How do the two times Christopher Newman decides not to follow through on a plan for revenge compare and contrast in The American?

In another pair of events evoking a sense of déjà vu, Newman's decision to drop his plan for revenge against a fellow businessman and his decision to drop his plan for revenge against the Bellegardes demand comparison. Both happen quite suddenly, suggesting an impulsiveness in Newman and that Newman is a person who acts on decisions quickly and has the freedom to do so. But the emotional context of these decisions is so different, their similarities serve to show how Newman has changed over the course of the book more than how he has remained the same. When he decides to go to Europe, his abandonment of the revenge seems like an epiphany—a divine intervention of sorts that prompts him to see beyond his small world of accumulating money. It feels hopeful and forward-looking. However, giving up the revenge against the Bellegardes seems like resignation to defeat.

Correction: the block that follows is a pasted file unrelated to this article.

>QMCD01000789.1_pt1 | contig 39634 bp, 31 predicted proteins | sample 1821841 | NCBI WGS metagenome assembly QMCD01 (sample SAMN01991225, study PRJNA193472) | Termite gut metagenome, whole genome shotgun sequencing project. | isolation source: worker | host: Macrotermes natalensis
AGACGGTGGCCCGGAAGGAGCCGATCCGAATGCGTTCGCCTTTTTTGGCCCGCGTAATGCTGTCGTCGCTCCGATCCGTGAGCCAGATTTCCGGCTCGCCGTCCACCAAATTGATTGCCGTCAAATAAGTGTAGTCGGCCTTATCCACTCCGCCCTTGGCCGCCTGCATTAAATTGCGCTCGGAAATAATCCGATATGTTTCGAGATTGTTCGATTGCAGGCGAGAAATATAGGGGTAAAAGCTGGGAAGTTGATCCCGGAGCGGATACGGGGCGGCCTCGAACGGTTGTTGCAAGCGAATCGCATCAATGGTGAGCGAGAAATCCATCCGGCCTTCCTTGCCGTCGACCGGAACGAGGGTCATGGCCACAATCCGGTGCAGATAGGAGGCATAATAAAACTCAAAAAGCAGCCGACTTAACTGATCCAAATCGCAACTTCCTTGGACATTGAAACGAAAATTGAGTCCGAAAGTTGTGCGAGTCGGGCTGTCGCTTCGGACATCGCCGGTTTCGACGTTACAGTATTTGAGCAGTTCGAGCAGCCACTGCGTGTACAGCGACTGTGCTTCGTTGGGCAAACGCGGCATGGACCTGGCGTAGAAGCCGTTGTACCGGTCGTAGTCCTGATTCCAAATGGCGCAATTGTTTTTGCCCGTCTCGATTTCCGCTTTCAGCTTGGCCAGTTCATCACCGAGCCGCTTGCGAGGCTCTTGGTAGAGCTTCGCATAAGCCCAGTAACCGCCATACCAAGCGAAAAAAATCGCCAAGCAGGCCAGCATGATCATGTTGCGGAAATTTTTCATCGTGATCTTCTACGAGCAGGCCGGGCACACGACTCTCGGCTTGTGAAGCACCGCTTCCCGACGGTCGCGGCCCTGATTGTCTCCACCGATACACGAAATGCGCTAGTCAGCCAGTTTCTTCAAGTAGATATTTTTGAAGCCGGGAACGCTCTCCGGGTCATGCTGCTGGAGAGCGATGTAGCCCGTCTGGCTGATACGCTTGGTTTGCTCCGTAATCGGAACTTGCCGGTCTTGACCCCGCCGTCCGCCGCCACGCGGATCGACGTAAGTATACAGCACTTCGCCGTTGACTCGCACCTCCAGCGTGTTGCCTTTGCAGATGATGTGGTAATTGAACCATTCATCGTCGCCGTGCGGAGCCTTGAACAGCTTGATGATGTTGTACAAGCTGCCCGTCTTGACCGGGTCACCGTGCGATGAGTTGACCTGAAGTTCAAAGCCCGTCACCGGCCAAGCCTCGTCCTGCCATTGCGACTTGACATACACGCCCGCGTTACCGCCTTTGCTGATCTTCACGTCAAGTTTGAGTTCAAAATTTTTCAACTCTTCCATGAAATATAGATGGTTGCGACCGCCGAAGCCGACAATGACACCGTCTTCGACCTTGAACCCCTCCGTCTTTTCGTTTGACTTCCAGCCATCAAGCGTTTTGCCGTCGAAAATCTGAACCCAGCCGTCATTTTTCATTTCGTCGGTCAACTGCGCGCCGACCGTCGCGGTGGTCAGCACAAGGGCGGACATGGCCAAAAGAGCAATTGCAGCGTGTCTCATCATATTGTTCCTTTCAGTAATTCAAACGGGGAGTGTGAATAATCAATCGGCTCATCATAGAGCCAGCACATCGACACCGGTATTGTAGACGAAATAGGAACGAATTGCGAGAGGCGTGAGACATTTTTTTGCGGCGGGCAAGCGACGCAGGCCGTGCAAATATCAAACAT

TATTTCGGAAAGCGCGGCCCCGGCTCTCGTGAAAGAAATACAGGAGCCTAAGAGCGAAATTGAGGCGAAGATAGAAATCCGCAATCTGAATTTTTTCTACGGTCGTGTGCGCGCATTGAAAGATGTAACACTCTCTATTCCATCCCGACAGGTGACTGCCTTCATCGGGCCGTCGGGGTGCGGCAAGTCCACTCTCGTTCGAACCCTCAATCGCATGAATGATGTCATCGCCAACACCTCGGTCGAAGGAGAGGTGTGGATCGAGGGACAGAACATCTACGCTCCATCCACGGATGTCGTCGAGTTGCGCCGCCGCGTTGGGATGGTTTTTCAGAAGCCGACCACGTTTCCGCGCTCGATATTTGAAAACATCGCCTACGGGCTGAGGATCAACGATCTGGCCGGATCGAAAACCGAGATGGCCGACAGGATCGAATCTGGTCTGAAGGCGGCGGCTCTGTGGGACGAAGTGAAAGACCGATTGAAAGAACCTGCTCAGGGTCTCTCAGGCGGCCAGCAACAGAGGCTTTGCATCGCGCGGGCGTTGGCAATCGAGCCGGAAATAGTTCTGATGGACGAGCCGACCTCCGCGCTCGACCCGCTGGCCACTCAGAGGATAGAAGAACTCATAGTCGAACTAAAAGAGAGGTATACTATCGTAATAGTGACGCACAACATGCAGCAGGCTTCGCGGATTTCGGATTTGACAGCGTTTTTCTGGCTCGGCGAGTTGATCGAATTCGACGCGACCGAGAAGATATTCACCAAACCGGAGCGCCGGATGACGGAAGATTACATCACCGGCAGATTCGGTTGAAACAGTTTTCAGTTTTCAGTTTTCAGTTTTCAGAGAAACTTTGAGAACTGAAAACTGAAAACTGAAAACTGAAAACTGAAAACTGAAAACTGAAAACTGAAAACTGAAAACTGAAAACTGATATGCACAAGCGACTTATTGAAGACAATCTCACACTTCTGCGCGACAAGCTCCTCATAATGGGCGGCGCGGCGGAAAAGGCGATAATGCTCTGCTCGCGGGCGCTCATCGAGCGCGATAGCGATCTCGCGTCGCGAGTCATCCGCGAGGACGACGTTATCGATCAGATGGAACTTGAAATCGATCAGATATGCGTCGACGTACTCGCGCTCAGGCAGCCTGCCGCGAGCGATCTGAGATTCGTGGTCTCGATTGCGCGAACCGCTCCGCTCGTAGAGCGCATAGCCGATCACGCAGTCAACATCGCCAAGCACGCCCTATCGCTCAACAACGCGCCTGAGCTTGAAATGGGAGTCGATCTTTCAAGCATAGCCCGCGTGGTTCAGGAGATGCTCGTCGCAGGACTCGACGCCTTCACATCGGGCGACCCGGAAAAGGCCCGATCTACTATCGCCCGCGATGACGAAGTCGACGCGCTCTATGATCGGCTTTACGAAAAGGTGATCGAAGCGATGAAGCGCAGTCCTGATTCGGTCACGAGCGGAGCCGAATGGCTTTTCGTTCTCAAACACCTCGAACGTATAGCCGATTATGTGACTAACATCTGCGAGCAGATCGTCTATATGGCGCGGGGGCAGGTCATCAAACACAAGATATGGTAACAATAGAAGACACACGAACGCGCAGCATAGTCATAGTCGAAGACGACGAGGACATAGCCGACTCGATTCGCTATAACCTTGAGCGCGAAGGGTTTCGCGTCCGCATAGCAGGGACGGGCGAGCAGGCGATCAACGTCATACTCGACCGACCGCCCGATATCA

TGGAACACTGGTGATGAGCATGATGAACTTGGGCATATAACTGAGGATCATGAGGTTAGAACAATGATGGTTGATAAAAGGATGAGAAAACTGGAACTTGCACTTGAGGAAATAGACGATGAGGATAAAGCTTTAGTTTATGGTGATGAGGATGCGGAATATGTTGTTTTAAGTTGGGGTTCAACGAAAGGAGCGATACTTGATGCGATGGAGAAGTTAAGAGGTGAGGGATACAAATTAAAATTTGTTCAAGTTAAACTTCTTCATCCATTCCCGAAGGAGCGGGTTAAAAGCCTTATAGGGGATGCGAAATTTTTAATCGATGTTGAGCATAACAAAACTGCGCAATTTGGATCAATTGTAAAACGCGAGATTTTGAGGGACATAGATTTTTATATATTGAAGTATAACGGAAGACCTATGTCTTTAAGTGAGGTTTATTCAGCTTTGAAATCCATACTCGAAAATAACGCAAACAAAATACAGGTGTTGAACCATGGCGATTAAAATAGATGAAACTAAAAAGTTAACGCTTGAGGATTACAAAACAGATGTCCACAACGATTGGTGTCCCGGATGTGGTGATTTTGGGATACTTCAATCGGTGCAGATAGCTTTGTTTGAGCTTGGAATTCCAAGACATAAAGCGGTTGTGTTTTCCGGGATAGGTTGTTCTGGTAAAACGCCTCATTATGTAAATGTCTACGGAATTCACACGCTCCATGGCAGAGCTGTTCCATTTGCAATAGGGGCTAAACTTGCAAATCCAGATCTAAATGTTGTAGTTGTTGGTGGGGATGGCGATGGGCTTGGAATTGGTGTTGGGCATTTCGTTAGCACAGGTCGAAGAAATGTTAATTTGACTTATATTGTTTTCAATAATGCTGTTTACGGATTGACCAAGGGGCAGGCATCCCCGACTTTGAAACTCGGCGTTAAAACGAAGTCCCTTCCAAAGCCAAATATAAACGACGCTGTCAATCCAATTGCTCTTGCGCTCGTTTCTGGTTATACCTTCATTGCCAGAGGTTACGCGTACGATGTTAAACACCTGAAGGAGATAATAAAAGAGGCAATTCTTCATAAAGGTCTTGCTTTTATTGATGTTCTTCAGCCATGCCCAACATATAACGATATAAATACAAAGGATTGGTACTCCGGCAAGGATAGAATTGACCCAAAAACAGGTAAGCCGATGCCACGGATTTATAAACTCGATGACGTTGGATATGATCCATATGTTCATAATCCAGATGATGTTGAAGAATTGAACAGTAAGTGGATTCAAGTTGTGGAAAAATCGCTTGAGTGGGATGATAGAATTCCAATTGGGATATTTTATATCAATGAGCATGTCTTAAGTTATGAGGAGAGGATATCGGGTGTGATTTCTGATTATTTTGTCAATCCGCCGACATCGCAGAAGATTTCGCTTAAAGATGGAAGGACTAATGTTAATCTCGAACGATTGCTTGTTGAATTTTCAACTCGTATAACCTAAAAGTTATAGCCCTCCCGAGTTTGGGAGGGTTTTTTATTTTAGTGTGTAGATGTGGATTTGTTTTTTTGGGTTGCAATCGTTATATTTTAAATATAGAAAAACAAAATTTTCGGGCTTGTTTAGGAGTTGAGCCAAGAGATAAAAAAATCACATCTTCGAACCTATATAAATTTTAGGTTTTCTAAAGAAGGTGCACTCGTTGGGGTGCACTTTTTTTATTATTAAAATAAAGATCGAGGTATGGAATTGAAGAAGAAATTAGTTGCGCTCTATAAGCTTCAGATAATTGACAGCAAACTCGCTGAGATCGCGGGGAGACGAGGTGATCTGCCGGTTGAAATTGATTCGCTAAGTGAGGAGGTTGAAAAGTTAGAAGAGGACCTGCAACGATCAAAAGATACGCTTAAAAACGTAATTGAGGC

Why is it significant that Noémie Nioche is accompanied by Lord Deepmere toward the end of The American?

In attracting Lord Deepmere Noémie Nioche takes the place society had previously reserved for Claire de Cintré. This emphasizes the main difference between these two women: Claire is weighed down to the point of a complete lack of ambition for herself, and Noémie is nothing but ambition. Noémie wanted desperately what Claire already had, took for granted, and then rejected. The fact that Claire gives up everything and Noémie gains it suggests Claire's sense of obligation to her family is the deciding factor in her ruin. Noémie's decision to do what she wants rather than what her father wants proves to end in more success.